Clinical Vs Biological Death

Welcome to medical advice channel, in todays article we will be discussing the differences between clinical death and biological death. Remember to subscribe to our newsletter to the first to know when a new article drops.

Clinical death vs Biological Death.

Before discussing Clinical vs Biological death, let us look at each of the terms individually to get a better understanding.

Clinical death

is defined as the period of respiratory, circulatory and brain arrest during which initiation of resuscitation can lead to recovery. Clinical death is therefore reversible. It usually begins with either the last agonal inhalation or the last cardiac contraction.
Indications of clinical death are;

• Absence of Pulse or blood pressure and is completely responsiveness to the most painful stimulus.

“Clinical vs Biological Death”

Biological Death

This is a sure sign of death. Biological death sets in after clinical death and is an irreversible state
of cellular destruction. It manifests with irreversible cessation of circulatory and respiratory
functions, or cessation of all functions of the entire brain, including the brain stem. This type of death is irreversible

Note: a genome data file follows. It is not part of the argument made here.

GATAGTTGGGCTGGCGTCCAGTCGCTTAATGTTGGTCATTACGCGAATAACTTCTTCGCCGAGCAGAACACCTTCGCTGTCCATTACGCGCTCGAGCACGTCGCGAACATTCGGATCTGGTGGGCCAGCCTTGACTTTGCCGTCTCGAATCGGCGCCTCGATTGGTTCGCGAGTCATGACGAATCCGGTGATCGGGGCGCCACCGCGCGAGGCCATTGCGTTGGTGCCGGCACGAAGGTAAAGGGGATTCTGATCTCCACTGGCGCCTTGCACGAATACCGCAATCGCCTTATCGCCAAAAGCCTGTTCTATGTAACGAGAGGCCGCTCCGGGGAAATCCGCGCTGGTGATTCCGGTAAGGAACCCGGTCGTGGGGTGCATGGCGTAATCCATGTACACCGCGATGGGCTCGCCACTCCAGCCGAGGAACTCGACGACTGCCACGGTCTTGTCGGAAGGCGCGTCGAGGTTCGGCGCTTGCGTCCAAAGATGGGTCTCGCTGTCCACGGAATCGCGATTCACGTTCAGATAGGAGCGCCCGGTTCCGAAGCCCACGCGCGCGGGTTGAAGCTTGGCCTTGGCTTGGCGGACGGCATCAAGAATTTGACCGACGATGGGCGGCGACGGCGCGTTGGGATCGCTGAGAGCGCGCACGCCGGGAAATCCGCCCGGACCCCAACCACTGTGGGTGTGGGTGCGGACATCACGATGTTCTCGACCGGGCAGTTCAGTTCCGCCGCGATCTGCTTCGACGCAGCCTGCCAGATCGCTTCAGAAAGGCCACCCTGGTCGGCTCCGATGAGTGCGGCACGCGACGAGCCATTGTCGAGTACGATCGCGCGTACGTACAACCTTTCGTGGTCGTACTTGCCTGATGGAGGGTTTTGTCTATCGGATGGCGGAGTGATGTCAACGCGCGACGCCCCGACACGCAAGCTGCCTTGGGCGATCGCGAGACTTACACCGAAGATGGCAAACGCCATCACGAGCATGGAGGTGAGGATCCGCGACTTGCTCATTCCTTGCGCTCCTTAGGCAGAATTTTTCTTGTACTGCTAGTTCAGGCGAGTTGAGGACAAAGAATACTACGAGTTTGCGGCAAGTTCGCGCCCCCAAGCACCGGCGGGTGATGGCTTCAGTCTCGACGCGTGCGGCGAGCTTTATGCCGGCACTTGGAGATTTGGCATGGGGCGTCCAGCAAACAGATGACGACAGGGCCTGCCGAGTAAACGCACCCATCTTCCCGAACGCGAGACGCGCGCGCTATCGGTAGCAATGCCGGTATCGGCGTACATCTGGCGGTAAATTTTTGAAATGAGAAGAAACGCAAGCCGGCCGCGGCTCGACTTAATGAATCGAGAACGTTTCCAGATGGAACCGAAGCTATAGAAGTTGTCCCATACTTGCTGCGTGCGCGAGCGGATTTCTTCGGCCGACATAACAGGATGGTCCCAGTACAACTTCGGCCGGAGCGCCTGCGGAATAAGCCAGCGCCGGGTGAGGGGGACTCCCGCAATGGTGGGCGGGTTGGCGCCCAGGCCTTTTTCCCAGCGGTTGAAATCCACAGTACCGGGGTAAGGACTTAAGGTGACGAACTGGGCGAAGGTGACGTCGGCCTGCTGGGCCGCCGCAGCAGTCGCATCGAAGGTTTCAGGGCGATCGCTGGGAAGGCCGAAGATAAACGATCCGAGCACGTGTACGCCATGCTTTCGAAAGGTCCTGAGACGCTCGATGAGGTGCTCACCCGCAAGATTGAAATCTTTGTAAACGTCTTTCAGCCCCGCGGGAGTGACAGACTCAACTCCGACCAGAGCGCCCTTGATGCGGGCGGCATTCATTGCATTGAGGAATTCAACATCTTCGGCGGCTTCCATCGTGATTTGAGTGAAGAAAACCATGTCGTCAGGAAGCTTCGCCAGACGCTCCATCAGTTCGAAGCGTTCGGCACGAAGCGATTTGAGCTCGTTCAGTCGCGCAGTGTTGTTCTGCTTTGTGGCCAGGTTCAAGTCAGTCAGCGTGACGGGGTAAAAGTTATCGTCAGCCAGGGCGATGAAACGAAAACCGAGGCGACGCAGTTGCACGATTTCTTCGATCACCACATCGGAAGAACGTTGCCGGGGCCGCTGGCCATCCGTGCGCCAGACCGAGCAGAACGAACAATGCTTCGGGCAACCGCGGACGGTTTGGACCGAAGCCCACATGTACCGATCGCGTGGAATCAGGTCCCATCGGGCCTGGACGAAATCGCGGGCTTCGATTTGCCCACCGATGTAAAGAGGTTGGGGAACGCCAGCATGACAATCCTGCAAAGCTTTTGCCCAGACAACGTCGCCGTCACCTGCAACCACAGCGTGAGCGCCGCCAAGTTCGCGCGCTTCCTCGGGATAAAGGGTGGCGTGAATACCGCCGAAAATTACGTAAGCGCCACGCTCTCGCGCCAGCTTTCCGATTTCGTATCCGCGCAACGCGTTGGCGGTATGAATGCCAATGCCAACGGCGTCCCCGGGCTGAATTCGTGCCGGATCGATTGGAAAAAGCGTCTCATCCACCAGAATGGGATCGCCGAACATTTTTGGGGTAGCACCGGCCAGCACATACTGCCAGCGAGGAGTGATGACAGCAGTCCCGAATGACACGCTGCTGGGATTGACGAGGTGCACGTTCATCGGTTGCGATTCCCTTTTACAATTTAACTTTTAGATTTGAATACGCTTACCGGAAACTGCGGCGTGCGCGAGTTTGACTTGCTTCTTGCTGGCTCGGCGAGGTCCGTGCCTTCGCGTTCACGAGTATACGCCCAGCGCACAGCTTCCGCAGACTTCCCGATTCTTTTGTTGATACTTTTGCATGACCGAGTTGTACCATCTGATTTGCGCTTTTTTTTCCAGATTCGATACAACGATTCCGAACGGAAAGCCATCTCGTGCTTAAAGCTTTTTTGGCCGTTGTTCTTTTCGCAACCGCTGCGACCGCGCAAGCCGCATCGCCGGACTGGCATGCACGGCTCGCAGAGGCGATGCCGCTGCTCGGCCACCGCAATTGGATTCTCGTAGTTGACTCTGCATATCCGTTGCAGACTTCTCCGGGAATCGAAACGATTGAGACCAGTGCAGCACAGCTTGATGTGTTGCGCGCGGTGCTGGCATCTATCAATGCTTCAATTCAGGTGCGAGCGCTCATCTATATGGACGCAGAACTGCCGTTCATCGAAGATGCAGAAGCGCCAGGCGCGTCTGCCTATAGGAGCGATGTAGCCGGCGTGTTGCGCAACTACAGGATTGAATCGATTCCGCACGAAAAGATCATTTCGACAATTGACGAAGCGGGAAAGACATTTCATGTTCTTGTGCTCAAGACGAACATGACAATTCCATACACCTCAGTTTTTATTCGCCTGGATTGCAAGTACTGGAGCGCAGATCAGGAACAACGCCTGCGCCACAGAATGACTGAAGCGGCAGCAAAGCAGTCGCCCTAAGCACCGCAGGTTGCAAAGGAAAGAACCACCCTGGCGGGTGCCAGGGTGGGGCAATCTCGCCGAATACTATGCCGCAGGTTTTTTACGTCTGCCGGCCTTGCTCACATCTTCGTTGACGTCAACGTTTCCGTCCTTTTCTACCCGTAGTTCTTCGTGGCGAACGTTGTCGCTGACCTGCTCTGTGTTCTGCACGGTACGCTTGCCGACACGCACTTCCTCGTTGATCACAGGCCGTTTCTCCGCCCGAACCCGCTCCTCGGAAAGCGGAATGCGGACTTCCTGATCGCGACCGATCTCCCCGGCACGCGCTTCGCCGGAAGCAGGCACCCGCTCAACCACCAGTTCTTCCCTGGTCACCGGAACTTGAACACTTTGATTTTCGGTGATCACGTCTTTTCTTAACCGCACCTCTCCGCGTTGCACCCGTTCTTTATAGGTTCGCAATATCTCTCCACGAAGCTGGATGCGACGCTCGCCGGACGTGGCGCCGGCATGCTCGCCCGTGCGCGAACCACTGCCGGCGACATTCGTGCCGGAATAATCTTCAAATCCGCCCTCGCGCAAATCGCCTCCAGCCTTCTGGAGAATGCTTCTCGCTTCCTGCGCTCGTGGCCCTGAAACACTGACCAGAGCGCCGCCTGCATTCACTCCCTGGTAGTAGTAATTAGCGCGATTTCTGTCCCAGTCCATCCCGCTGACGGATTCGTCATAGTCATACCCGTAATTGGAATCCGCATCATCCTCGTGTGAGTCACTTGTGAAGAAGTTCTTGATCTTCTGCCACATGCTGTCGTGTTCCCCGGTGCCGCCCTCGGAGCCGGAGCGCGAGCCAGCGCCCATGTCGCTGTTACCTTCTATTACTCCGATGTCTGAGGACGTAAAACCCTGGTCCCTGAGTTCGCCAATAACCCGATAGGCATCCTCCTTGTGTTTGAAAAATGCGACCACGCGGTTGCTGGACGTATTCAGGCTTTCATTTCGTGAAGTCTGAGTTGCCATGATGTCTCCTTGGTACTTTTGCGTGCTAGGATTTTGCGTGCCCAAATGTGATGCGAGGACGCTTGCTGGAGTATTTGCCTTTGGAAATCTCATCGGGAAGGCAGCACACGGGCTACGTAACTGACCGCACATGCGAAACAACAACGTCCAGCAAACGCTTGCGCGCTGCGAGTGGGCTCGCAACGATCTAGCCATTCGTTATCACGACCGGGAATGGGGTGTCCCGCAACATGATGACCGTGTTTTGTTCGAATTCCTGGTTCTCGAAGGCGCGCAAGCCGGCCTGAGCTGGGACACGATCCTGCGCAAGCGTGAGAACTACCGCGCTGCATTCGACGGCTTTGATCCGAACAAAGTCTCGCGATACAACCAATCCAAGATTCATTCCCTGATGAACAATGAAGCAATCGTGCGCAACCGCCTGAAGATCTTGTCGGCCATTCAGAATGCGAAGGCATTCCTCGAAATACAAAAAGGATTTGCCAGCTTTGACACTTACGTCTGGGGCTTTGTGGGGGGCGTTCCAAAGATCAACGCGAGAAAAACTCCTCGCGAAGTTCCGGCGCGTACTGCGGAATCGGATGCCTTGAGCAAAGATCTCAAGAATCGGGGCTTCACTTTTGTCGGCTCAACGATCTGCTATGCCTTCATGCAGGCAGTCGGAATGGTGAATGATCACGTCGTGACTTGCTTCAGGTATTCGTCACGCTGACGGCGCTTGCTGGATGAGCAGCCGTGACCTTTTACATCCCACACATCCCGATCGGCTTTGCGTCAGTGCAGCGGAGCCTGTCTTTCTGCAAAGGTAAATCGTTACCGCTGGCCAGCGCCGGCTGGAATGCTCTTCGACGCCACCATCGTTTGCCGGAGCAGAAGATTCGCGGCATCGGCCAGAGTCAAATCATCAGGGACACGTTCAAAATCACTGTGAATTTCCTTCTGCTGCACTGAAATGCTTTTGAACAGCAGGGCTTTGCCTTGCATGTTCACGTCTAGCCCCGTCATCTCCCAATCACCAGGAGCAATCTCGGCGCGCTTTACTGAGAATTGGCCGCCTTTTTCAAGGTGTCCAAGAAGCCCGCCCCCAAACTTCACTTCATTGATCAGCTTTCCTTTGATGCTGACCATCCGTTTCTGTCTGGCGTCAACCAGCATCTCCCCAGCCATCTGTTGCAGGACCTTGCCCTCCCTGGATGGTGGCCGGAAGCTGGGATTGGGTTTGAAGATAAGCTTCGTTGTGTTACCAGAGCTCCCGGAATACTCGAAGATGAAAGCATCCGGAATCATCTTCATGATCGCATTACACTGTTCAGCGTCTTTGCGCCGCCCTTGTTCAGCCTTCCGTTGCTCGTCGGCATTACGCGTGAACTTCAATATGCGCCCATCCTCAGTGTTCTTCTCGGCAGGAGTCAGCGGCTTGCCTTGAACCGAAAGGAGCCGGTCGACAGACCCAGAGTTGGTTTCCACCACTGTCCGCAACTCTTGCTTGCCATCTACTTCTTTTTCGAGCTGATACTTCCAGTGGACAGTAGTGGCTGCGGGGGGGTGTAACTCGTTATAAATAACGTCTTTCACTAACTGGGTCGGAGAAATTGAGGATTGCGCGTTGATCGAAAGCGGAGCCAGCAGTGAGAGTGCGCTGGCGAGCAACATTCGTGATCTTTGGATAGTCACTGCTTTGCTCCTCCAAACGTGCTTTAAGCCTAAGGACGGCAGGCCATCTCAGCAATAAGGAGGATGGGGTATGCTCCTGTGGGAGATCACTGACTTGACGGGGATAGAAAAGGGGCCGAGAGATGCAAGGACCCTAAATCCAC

From the above, you can note the differences between Clinical and Biological death. One should NOTE that there are universal criteria to certify Biological Death.

criteria to certify Biological Death.
  • Simultaneous onset of apnoea and unconsciousness.
  • There is an absence of circulation that is irreversible leading to cardiac arrest.

How to examine for Biological death;

When asked to examine, you can use a systematic A to E approach:

  • Airway / Breathing.
    • There will be no respiratory effort and no audible breath sounds.
    • We do this by Auscultation for more than a minute.
  • Circulation – Auscultate for the heart. Also, palpate for a pulse for more than a minute.
    • There will be no palpable pulse nor an audible heart sound.
  • Check for a pupillary response and any motor response to stimuli, for example, pain.
    • The pupils are fixed, dilated and unresponsive to light.
    • The patient will also be peripherally cold. This will depend on the timing of the examination.

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